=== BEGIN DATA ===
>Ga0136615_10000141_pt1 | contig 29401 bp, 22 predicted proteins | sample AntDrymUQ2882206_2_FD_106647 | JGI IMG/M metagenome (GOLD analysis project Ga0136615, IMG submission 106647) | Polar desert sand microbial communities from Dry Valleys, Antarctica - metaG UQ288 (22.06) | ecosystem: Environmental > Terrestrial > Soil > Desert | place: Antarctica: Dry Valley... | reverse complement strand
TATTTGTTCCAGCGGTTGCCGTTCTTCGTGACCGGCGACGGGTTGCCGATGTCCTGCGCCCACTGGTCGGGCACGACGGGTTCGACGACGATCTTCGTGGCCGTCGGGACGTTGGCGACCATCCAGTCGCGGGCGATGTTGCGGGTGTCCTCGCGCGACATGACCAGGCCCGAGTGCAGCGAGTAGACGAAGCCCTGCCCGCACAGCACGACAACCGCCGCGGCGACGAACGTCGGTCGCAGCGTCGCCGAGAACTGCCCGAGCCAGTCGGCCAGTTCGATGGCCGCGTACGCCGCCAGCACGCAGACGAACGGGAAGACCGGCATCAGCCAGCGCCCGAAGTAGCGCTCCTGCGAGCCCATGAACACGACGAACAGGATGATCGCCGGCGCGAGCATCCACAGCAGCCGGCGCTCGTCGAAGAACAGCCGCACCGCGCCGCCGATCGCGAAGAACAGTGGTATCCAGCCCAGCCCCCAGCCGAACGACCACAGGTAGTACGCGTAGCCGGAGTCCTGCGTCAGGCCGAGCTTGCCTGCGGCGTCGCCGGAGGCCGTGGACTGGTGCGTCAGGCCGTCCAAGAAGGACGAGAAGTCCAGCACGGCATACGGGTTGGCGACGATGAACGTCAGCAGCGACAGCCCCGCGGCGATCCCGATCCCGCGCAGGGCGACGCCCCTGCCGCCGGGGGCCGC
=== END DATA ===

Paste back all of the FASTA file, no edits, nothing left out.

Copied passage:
>Ga0136615_10000141_pt1 | contig 29401 bp, 22 predicted proteins | sample AntDrymUQ2882206_2_FD_106647 | JGI IMG/M metagenome (GOLD analysis project Ga0136615, IMG submission 106647) | Polar desert sand microbial communities from Dry Valleys, Antarctica - metaG UQ288 (22.06) | ecosystem: Environmental > Terrestrial > Soil > Desert | place: Antarctica: Dry Valley... | reverse complement strand
TATTTGTTCCAGCGGTTGCCGTTCTTCGTGACCGGCGACGGGTTGCCGATGTCCTGCGCCCACTGGTCGGGCACGACGGGTTCGACGACGATCTTCGTGGCCGTCGGGACGTTGGCGACCATCCAGTCGCGGGCGATGTTGCGGGTGTCCTCGCGCGACATGACCAGGCCCGAGTGCAGCGAGTAGACGAAGCCCTGCCCGCACAGCACGACAACCGCCGCGGCGACGAACGTCGGTCGCAGCGTCGCCGAGAACTGCCCGAGCCAGTCGGCCAGTTCGATGGCCGCGTACGCCGCCAGCACGCAGACGAACGGGAAGACCGGCATCAGCCAGCGCCCGAAGTAGCGCTCCTGCGAGCCCATGAACACGACGAACAGGATGATCGCCGGCGCGAGCATCCACAGCAGCCGGCGCTCGTCGAAGAACAGCCGCACCGCGCCGCCGATCGCGAAGAACAGTGGTATCCAGCCCAGCCCCCAGCCGAACGACCACAGGTAGTACGCGTAGCCGGAGTCCTGCGTCAGGCCGAGCTTGCCTGCGGCGTCGCCGGAGGCCGTGGACTGGTGCGTCAGGCCGTCCAAGAAGGACGAGAAGTCCAGCACGGCATACGGGTTGGCGACGATGAACGTCAGCAGCGACAGCCCCGCGGCGATCCCGATCCCGCGCAGGGCGACGCCCCTGCCGCCGGGGGCCGC